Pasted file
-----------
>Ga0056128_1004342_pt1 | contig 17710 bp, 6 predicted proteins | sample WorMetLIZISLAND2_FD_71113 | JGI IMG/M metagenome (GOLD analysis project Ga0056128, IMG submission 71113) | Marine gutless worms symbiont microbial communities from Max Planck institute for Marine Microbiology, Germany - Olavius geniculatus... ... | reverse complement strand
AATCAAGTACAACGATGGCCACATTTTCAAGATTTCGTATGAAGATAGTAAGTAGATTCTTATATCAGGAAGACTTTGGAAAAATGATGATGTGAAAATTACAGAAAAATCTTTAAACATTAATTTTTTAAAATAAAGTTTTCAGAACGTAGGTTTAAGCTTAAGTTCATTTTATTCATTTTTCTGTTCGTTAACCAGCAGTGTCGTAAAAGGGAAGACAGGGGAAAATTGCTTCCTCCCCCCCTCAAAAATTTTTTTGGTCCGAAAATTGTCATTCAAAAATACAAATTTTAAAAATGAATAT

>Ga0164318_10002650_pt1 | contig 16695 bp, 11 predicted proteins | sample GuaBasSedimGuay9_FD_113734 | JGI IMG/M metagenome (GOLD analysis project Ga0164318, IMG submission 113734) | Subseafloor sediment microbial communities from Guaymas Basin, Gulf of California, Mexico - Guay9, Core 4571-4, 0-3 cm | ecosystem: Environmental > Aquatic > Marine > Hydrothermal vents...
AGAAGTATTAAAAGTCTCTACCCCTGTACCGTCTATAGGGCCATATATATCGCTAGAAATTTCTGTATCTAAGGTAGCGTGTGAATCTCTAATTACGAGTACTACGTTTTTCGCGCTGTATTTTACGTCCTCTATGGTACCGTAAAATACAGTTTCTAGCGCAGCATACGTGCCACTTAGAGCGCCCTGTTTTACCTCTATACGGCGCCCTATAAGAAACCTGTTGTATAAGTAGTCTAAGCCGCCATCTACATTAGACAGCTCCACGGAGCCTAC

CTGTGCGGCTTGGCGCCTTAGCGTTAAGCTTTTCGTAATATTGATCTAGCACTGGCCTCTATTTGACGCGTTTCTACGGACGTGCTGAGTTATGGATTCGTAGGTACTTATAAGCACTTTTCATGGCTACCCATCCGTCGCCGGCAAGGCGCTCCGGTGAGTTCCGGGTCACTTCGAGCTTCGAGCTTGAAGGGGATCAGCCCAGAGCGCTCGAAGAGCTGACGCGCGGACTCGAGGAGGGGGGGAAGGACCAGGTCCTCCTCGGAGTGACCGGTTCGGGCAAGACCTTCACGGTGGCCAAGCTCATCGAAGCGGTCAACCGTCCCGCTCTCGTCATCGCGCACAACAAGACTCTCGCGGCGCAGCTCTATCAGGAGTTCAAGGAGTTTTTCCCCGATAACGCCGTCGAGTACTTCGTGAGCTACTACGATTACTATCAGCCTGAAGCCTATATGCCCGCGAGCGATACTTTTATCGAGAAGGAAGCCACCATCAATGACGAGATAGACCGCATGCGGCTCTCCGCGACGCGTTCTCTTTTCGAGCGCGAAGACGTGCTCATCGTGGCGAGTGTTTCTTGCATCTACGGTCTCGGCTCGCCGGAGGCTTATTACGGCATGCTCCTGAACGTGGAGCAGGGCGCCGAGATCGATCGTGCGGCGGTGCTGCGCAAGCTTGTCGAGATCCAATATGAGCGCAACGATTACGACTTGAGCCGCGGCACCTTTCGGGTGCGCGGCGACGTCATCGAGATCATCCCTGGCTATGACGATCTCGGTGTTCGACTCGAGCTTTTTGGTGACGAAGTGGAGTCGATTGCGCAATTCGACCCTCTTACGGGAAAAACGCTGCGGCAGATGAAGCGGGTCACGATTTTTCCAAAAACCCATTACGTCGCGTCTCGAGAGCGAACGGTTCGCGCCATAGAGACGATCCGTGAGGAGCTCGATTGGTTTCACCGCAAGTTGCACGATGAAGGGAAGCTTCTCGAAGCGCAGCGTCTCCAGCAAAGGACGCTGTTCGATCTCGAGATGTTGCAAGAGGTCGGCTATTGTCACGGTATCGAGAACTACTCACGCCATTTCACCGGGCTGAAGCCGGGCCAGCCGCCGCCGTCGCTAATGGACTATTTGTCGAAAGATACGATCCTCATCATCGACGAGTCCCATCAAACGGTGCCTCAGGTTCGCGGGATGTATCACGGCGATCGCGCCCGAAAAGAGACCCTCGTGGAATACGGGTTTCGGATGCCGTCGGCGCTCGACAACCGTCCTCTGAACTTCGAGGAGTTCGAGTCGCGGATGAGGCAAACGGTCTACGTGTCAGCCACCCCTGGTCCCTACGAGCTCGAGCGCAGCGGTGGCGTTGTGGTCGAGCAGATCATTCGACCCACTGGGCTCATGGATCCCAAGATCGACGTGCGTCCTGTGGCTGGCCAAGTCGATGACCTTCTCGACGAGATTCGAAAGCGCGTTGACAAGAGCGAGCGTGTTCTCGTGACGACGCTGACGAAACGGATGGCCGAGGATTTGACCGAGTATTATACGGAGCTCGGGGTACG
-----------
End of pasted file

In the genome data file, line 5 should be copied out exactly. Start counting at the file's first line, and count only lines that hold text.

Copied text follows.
CTGTGCGGCTTGGCGCCTTAGCGTTAAGCTTTTCGTAATATTGATCTAGCACTGGCCTCTATTTGACGCGTTTCTACGGACGTGCTGAGTTATGGATTCGTAGGTACTTATAAGCACTTTTCATGGCTACCCATCCGTCGCCGGCAAGGCGCTCCGGTGAGTTCCGGGTCACTTCGAGCTTCGAGCTTGAAGGGGATCAGCCCAGAGCGCTCGAAGAGCTGACGCGCGGACTCGAGGAGGGGGGGAAGGACCAGGTCCTCCTCGGAGTGACCGGTTCGGGCAAGACCTTCACGGTGGCCAAGCTCATCGAAGCGGTCAACCGTCCCGCTCTCGTCATCGCGCACAACAAGACTCTCGCGGCGCAGCTCTATCAGGAGTTCAAGGAGTTTTTCCCCGATAACGCCGTCGAGTACTTCGTGAGCTACTACGATTACTATCAGCCTGAAGCCTATATGCCCGCGAGCGATACTTTTATCGAGAAGGAAGCCACCATCAATGACGAGATAGACCGCATGCGGCTCTCCGCGACGCGTTCTCTTTTCGAGCGCGAAGACGTGCTCATCGTGGCGAGTGTTTCTTGCATCTACGGTCTCGGCTCGCCGGAGGCTTATTACGGCATGCTCCTGAACGTGGAGCAGGGCGCCGAGATCGATCGTGCGGCGGTGCTGCGCAAGCTTGTCGAGATCCAATATGAGCGCAACGATTACGACTTGAGCCGCGGCACCTTTCGGGTGCGCGGCGACGTCATCGAGATCATCCCTGGCTATGACGATCTCGGTGTTCGACTCGAGCTTTTTGGTGACGAAGTGGAGTCGATTGCGCAATTCGACCCTCTTACGGGAAAAACGCTGCGGCAGATGAAGCGGGTCACGATTTTTCCAAAAACCCATTACGTCGCGTCTCGAGAGCGAACGGTTCGCGCCATAGAGACGATCCGTGAGGAGCTCGATTGGTTTCACCGCAAGTTGCACGATGAAGGGAAGCTTCTCGAAGCGCAGCGTCTCCAGCAAAGGACGCTGTTCGATCTCGAGATGTTGCAAGAGGTCGGCTATTGTCACGGTATCGAGAACTACTCACGCCATTTCACCGGGCTGAAGCCGGGCCAGCCGCCGCCGTCGCTAATGGACTATTTGTCGAAAGATACGATCCTCATCATCGACGAGTCCCATCAAACGGTGCCTCAGGTTCGCGGGATGTATCACGGCGATCGCGCCCGAAAAGAGACCCTCGTGGAATACGGGTTTCGGATGCCGTCGGCGCTCGACAACCGTCCTCTGAACTTCGAGGAGTTCGAGTCGCGGATGAGGCAAACGGTCTACGTGTCAGCCACCCCTGGTCCCTACGAGCTCGAGCGCAGCGGTGGCGTTGTGGTCGAGCAGATCATTCGACCCACTGGGCTCATGGATCCCAAGATCGACGTGCGTCCTGTGGCTGGCCAAGTCGATGACCTTCTCGACGAGATTCGAAAGCGCGTTGACAAGAGCGAGCGTGTTCTCGTGACGACGCTGACGAAACGGATGGCCGAGGATTTGACCGAGTATTATACGGAGCTCGGGGTACG